Agree with most of the recent comments here. The problem with NI is that it’s one of the least progressive taxes - it would indeed be better to wrap it up in income tax. It’s also true that people in the UK (misled by the media) want both low tax and high services.
The more fundamental mistake, however, is the whole idea that taxes ‘pay for’ public services.
This is wrong in so many ways I don’t know where to begin - yet it’s so often repeated in the UK media as if it’s true that everybody there seems to just take it for granted.
Here is the accurate way to conceptualise public spending:
- The state (or state bank) creates money to pay for public services.
Under certain circumstances, and if the new money does not enhance the productive capacity of the economy, the creation of the new money can sometimes lead to inflation.
- In this case, tax is used to remove the inflationary pressure.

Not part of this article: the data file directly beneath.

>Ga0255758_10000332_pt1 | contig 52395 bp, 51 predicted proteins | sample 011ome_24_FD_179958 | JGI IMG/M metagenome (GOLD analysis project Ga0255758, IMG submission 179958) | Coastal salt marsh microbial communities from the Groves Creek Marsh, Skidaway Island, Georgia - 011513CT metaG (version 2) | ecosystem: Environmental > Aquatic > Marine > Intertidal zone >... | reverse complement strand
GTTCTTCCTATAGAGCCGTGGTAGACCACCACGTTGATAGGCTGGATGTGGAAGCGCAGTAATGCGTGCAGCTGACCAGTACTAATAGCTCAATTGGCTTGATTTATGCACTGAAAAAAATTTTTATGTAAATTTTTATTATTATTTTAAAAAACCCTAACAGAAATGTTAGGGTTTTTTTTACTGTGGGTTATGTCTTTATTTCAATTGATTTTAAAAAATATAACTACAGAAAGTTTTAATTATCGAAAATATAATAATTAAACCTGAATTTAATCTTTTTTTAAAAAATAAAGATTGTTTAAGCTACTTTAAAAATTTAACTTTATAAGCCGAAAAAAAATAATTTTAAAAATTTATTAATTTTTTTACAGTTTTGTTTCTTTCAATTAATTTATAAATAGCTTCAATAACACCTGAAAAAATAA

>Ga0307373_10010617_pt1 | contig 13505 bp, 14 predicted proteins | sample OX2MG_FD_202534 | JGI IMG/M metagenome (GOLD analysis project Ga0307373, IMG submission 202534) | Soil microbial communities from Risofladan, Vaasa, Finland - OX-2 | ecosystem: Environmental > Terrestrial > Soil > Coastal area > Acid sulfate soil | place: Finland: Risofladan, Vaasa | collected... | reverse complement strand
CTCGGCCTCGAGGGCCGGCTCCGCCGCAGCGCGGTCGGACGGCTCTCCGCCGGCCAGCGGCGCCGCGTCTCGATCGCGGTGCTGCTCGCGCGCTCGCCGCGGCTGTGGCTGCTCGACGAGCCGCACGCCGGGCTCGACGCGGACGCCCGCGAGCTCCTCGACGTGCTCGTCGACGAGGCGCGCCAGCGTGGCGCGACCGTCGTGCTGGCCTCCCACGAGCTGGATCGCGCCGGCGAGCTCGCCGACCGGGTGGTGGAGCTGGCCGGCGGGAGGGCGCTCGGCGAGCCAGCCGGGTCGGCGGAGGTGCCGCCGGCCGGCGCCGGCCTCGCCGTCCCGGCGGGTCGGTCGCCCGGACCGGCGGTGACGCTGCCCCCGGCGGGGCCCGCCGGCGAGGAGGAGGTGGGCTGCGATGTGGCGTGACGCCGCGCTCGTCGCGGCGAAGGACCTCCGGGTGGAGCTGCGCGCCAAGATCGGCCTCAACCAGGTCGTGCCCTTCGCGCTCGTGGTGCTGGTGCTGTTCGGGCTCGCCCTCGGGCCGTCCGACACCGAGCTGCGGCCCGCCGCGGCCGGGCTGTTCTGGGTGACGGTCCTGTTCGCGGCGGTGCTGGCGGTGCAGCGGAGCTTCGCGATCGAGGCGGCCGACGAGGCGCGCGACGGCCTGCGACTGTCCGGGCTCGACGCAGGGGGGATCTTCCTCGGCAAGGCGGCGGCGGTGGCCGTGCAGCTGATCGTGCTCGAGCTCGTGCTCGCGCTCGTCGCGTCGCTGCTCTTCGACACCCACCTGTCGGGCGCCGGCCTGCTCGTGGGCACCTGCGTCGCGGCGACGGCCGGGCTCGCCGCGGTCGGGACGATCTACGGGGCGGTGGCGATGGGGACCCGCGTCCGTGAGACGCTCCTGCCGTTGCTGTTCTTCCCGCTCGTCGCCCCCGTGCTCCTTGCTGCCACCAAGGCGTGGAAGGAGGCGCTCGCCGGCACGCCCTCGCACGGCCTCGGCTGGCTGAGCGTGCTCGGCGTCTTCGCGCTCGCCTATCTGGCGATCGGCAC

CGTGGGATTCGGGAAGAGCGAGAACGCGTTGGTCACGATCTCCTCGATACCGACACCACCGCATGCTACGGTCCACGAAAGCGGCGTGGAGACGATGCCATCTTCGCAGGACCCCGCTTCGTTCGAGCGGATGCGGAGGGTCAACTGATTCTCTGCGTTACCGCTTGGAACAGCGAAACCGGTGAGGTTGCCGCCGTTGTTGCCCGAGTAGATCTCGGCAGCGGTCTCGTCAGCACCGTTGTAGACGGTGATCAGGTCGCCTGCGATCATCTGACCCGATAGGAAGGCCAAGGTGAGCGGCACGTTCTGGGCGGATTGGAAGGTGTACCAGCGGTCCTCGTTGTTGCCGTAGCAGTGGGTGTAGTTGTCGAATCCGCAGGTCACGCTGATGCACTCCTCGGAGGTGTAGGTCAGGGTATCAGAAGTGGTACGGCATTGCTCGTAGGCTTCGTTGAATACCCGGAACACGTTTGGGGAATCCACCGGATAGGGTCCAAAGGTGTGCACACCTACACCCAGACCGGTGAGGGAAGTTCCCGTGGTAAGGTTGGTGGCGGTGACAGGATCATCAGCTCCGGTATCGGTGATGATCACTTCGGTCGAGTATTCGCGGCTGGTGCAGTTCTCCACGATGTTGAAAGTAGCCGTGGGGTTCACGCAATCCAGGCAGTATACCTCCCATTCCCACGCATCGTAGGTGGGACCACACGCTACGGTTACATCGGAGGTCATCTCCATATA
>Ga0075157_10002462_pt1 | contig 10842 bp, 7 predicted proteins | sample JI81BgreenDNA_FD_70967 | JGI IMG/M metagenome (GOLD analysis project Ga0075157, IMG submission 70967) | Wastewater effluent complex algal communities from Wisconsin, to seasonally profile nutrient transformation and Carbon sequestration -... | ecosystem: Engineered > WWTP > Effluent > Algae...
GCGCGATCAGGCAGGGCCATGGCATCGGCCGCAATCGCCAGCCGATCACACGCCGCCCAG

That’s it. That’s what taxation does: it controls inflation. Nothing to do with ‘paying for’ anything. And the wealthier you are, the more you benefit from taxation, since it protects the value of your assets.
A lot of the misapprehension came from Thatcher’s ‘handbag economics’ - the idea that state finances are like household budgets - still believed by the know-nothing wing of the Tory Party and its media.
But you only have to think about it for 2 seconds to see the analogy is false:
- Households don’t create money out of nothing - economies do!
- When a household spends money, it goes out of the household - but most spending in economies just circulates through other households - and is taxed again and again.
- Not to mention the fact that money is always social anyway - it never really ‘belongs’ to anyone, nor is it ever ‘earned’ except on the back of socialised infrastructure (education, law, roads, health, etc).
There was a particularly clear example today of how misleading the usual reporting of all this is.
There’s a scheme in Northern Ireland to give everybody - over 1.4 million people - a £100 high-street shopping voucher. The BBC reported the ‘cost’ of the scheme to be roughly £145million - totally ignoring the obvious fact that as soon as people actually start spending the vouchers it starts coming back in taxation of its circulation: VAT on the shop sales, NI and PAYE of the shop staff, etc, etc; and when in turn they spend their wages… VAT, PAYE, etc, etc.
It is, I guess, the old problem that a simple but wrong statement trumps a complex but correct statement.